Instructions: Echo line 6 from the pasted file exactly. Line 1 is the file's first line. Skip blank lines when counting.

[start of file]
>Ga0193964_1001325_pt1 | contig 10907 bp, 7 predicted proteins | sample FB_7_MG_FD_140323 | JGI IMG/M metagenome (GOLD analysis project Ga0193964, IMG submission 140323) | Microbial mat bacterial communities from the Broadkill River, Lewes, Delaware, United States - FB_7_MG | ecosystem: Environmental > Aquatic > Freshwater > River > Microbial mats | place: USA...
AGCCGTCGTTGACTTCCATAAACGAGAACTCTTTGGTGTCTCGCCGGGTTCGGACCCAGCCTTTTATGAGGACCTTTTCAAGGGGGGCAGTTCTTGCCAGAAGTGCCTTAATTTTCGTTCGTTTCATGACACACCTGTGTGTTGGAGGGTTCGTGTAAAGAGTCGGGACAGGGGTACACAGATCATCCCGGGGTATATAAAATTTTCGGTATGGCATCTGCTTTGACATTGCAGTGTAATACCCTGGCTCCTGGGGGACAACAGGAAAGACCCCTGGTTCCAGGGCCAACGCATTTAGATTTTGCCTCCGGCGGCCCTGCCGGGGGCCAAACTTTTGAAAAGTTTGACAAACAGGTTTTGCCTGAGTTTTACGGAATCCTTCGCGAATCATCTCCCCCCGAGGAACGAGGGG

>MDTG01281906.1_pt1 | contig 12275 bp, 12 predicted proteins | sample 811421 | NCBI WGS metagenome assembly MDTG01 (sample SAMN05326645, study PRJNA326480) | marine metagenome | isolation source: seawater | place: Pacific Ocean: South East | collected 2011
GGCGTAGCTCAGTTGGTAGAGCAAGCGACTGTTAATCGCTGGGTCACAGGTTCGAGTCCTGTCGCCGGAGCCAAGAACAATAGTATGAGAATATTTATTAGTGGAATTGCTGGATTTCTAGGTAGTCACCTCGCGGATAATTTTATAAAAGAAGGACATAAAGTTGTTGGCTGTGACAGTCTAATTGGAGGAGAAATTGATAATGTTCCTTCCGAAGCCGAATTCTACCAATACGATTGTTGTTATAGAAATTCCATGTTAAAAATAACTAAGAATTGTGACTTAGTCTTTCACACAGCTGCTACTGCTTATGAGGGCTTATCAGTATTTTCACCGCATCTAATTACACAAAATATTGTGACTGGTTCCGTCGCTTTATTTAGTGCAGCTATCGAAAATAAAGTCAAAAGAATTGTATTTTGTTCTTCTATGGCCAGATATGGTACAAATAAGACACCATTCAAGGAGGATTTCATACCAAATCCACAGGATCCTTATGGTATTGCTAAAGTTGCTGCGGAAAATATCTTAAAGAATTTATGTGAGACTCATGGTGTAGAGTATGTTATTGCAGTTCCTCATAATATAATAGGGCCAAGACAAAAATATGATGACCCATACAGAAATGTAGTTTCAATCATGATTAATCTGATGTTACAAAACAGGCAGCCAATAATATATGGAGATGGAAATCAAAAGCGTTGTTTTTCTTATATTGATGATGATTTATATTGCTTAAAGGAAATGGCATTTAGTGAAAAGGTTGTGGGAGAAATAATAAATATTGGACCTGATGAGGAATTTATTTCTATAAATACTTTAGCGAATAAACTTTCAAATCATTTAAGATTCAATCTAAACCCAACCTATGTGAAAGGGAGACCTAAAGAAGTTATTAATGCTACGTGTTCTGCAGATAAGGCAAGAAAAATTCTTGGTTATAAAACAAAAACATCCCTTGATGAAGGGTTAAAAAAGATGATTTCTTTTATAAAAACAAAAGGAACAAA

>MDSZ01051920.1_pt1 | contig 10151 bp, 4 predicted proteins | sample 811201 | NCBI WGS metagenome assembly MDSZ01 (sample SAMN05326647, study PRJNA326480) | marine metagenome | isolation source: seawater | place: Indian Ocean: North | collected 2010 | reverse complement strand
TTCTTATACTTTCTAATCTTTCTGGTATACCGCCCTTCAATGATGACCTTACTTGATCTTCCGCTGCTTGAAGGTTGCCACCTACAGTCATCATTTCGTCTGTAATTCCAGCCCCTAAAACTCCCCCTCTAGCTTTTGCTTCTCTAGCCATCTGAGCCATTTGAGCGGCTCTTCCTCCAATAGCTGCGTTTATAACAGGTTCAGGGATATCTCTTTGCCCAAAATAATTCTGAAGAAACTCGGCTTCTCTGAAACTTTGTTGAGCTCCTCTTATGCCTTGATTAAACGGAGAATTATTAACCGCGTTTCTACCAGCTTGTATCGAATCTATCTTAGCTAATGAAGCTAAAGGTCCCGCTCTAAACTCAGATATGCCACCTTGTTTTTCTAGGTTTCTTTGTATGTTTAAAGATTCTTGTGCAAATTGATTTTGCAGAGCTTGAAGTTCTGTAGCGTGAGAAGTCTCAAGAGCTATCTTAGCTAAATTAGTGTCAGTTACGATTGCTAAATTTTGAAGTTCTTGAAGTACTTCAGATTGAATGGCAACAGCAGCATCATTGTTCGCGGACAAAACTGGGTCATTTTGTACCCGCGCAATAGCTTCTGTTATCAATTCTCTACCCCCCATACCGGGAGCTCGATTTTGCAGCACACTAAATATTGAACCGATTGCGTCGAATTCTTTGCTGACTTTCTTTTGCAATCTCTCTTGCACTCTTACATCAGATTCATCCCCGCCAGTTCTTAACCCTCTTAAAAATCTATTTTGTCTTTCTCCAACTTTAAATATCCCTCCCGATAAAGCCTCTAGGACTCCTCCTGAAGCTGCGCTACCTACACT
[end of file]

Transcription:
TTCTTATACTTTCTAATCTTTCTGGTATACCGCCCTTCAATGATGACCTTACTTGATCTTCCGCTGCTTGAAGGTTGCCACCTACAGTCATCATTTCGTCTGTAATTCCAGCCCCTAAAACTCCCCCTCTAGCTTTTGCTTCTCTAGCCATCTGAGCCATTTGAGCGGCTCTTCCTCCAATAGCTGCGTTTATAACAGGTTCAGGGATATCTCTTTGCCCAAAATAATTCTGAAGAAACTCGGCTTCTCTGAAACTTTGTTGAGCTCCTCTTATGCCTTGATTAAACGGAGAATTATTAACCGCGTTTCTACCAGCTTGTATCGAATCTATCTTAGCTAATGAAGCTAAAGGTCCCGCTCTAAACTCAGATATGCCACCTTGTTTTTCTAGGTTTCTTTGTATGTTTAAAGATTCTTGTGCAAATTGATTTTGCAGAGCTTGAAGTTCTGTAGCGTGAGAAGTCTCAAGAGCTATCTTAGCTAAATTAGTGTCAGTTACGATTGCTAAATTTTGAAGTTCTTGAAGTACTTCAGATTGAATGGCAACAGCAGCATCATTGTTCGCGGACAAAACTGGGTCATTTTGTACCCGCGCAATAGCTTCTGTTATCAATTCTCTACCCCCCATACCGGGAGCTCGATTTTGCAGCACACTAAATATTGAACCGATTGCGTCGAATTCTTTGCTGACTTTCTTTTGCAATCTCTCTTGCACTCTTACATCAGATTCATCCCCGCCAGTTCTTAACCCTCTTAAAAATCTATTTTGTCTTTCTCCAACTTTAAATATCCCTCCCGATAAAGCCTCTAGGACTCCTCCTGAAGCTGCGCTACCTACACT